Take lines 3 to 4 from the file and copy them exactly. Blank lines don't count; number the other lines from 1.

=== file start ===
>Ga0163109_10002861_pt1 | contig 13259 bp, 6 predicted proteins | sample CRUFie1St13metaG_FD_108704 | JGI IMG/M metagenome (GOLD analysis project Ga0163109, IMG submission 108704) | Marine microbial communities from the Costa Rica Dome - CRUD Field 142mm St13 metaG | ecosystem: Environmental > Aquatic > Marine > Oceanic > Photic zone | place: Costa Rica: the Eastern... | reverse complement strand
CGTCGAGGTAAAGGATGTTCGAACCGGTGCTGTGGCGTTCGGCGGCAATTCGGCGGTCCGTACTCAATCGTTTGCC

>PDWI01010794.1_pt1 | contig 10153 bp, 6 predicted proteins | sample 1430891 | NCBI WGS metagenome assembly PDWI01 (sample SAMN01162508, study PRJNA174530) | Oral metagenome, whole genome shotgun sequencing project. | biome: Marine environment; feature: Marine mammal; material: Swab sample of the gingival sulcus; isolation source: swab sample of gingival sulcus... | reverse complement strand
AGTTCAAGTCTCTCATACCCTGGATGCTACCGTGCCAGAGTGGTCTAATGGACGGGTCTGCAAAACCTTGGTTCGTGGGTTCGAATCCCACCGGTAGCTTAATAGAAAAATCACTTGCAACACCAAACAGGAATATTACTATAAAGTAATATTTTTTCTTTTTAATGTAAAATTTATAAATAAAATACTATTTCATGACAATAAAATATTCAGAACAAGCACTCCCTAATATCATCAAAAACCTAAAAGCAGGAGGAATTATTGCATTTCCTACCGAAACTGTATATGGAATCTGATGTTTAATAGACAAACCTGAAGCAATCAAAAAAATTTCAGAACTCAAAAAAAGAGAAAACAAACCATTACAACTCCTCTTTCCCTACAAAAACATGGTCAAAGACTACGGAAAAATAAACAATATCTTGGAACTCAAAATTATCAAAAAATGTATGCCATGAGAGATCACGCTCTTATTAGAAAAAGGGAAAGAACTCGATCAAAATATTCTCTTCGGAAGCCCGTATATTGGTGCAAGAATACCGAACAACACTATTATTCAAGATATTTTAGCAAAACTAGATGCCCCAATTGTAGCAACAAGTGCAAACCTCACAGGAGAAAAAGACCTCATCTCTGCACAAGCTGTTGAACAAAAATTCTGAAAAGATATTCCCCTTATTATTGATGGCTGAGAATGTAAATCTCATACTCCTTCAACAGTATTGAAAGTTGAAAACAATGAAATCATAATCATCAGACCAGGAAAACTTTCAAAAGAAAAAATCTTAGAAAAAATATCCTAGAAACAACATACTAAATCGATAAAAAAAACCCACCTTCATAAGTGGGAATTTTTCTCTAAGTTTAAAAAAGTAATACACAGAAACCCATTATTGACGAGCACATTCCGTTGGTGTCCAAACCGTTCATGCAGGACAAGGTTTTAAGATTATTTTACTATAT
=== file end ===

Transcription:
>PDWI01010794.1_pt1 | contig 10153 bp, 6 predicted proteins | sample 1430891 | NCBI WGS metagenome assembly PDWI01 (sample SAMN01162508, study PRJNA174530) | Oral metagenome, whole genome shotgun sequencing project. | biome: Marine environment; feature: Marine mammal; material: Swab sample of the gingival sulcus; isolation source: swab sample of gingival sulcus... | reverse complement strand
AGTTCAAGTCTCTCATACCCTGGATGCTACCGTGCCAGAGTGGTCTAATGGACGGGTCTGCAAAACCTTGGTTCGTGGGTTCGAATCCCACCGGTAGCTTAATAGAAAAATCACTTGCAACACCAAACAGGAATATTACTATAAAGTAATATTTTTTCTTTTTAATGTAAAATTTATAAATAAAATACTATTTCATGACAATAAAATATTCAGAACAAGCACTCCCTAATATCATCAAAAACCTAAAAGCAGGAGGAATTATTGCATTTCCTACCGAAACTGTATATGGAATCTGATGTTTAATAGACAAACCTGAAGCAATCAAAAAAATTTCAGAACTCAAAAAAAGAGAAAACAAACCATTACAACTCCTCTTTCCCTACAAAAACATGGTCAAAGACTACGGAAAAATAAACAATATCTTGGAACTCAAAATTATCAAAAAATGTATGCCATGAGAGATCACGCTCTTATTAGAAAAAGGGAAAGAACTCGATCAAAATATTCTCTTCGGAAGCCCGTATATTGGTGCAAGAATACCGAACAACACTATTATTCAAGATATTTTAGCAAAACTAGATGCCCCAATTGTAGCAACAAGTGCAAACCTCACAGGAGAAAAAGACCTCATCTCTGCACAAGCTGTTGAACAAAAATTCTGAAAAGATATTCCCCTTATTATTGATGGCTGAGAATGTAAATCTCATACTCCTTCAACAGTATTGAAAGTTGAAAACAATGAAATCATAATCATCAGACCAGGAAAACTTTCAAAAGAAAAAATCTTAGAAAAAATATCCTAGAAACAACATACTAAATCGATAAAAAAAACCCACCTTCATAAGTGGGAATTTTTCTCTAAGTTTAAAAAAGTAATACACAGAAACCCATTATTGACGAGCACATTCCGTTGGTGTCCAAACCGTTCATGCAGGACAAGGTTTTAAGATTATTTTACTATAT